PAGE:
Can You Legally Bury Your Dead Pet In The Backyard In Wisconsin?
This is sadly something many of us deal with in our lives, but we probably don't ask ourselves this question a lot. The short answer to the question "Can You Legally Bury Your Dead Pet In The Backyard In Wisconsin" is actually a maybe. With much more limits and guidelines compared to other states that you need to follow, Wisconsin makes it harder to bury a pet.
I had a bit of trouble finding an official rule, and law for Wisconsin at first, compared to Iowa and Illinois the law was a bit harder to wrap my head around. The two nearby states have very straightforward laws.
Who would have thought Wisconsin would have been the one with all the rules?!
In short, the law is as follows:
By law the burial must be on the premises owned and operated by the owner of the dead animal. Producers must ensure appropriate burial depth as well as distance from streams, potable water supplies and residences and all other rules found in the Illinois Dead Animal Disposal Act Section 90.110, On-The-Farm Disposal.
Less strict than Illinois, the state requires the disposal of any dead animal within 24 hours of its death. Other rules are as follows:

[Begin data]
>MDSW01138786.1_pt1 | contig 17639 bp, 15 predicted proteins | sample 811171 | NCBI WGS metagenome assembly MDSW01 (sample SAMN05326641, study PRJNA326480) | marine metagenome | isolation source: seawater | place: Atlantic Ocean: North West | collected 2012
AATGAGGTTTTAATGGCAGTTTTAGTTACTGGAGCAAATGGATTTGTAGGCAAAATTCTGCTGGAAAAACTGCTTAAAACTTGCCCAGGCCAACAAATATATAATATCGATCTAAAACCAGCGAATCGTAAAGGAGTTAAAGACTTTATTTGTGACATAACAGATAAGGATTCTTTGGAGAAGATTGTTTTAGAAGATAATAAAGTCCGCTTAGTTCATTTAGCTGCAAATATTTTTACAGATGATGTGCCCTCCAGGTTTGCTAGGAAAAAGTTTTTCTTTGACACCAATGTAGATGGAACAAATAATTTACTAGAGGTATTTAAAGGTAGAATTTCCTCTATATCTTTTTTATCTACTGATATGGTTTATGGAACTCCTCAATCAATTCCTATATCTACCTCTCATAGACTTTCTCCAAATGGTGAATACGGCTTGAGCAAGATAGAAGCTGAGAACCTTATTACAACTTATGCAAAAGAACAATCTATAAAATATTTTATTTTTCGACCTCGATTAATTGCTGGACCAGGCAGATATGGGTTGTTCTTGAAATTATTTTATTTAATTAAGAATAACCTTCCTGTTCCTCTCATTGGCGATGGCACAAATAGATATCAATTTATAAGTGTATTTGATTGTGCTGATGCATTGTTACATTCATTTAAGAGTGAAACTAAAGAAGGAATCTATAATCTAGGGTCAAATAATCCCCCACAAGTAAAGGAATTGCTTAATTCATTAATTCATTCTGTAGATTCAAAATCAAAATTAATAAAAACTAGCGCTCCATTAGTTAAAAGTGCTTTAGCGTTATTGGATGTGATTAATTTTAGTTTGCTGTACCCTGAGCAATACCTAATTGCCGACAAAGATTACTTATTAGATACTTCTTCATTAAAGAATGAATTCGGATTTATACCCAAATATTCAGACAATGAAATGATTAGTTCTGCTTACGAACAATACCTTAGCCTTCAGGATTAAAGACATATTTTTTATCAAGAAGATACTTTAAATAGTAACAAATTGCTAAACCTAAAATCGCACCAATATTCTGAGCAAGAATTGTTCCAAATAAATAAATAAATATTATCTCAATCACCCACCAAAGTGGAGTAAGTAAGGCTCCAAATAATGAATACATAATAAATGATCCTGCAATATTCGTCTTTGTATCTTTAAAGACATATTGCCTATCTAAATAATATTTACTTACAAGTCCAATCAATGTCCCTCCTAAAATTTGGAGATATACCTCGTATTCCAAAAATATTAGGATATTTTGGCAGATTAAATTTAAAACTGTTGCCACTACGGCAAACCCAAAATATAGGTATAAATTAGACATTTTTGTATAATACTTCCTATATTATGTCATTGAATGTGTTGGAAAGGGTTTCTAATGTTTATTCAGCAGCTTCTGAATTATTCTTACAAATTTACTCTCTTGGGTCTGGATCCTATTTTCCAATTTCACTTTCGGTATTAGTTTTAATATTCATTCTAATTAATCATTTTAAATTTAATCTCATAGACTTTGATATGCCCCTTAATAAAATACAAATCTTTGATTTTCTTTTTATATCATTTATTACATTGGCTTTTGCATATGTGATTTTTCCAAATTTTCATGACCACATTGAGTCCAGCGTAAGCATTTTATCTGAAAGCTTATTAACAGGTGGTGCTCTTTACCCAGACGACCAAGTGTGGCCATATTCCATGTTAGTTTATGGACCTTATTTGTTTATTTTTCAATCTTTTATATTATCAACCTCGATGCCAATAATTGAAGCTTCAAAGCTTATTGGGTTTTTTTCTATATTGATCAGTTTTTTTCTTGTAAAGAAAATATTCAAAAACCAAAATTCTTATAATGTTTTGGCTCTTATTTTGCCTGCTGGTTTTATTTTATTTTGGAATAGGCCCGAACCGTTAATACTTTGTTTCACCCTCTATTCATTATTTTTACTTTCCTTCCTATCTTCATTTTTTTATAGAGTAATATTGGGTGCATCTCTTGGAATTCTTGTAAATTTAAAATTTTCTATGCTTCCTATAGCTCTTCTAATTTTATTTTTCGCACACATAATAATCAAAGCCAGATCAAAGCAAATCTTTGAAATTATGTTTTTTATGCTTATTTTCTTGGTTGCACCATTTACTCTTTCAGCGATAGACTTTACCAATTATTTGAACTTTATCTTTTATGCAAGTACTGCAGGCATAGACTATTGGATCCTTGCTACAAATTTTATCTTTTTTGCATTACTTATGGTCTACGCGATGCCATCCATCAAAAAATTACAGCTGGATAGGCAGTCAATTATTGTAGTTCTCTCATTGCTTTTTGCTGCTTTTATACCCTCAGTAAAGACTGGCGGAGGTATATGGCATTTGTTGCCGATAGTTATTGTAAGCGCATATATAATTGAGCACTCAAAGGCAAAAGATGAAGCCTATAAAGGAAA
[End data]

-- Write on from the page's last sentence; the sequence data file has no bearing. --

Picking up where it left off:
The disposal can be by composting, cooking, burying, or burning or by disposing of it to a person licensed for disposal of animals.
Wisconsin has a few different laws when it comes to animal "disposal." The first thing to note is Wisconsin like the other two states has a 24-hour rule,
No person who owns or controls a carcass, or who owns or controls the land on which a carcass is located, may leave the carcass exposed to access by dogs or wild animals for more than 24 hours during the months of April to November or for more than 48 hours during the months of December to March if the person knows or reasonably should know that the carcass is exposed.
Wisconsin also highlights the fear of diseased animals many times. Stating in one part,
Regulation of carcass transportation and disposal. The department may, by rule or order, regulate the transportation and disposal of carcasses to prevent and control contagious and infectious diseases.
So they can look case by case. Wisconsin's law seems to focus more on what you can't do with dead animals.
Carcass transportation and disposal prohibitions. No person may do any of the following, either directly or through an employee or agent:(a) Transport or dispose of a carcass that the person knows or reasonably should know to be a diseased carcass in a manner that creates a significant and foreseeable risk of transmitting disease to humans or animals.(b) Dispose of a carcass in the waters of the state. This paragraph does not prohibit the use of farm-raised fish as bait.